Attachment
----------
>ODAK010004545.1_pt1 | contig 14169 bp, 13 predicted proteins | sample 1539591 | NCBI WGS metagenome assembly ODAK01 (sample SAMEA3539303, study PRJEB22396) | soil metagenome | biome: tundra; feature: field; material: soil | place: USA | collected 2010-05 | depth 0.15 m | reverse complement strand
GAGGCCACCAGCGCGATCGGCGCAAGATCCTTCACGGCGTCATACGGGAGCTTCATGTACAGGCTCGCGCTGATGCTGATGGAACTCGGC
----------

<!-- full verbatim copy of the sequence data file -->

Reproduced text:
>ODAK010004545.1_pt1 | contig 14169 bp, 13 predicted proteins | sample 1539591 | NCBI WGS metagenome assembly ODAK01 (sample SAMEA3539303, study PRJEB22396) | soil metagenome | biome: tundra; feature: field; material: soil | place: USA | collected 2010-05 | depth 0.15 m | reverse complement strand
GAGGCCACCAGCGCGATCGGCGCAAGATCCTTCACGGCGTCATACGGGAGCTTCATGTACAGGCTCGCGCTGATGCTGATGGAACTCGGC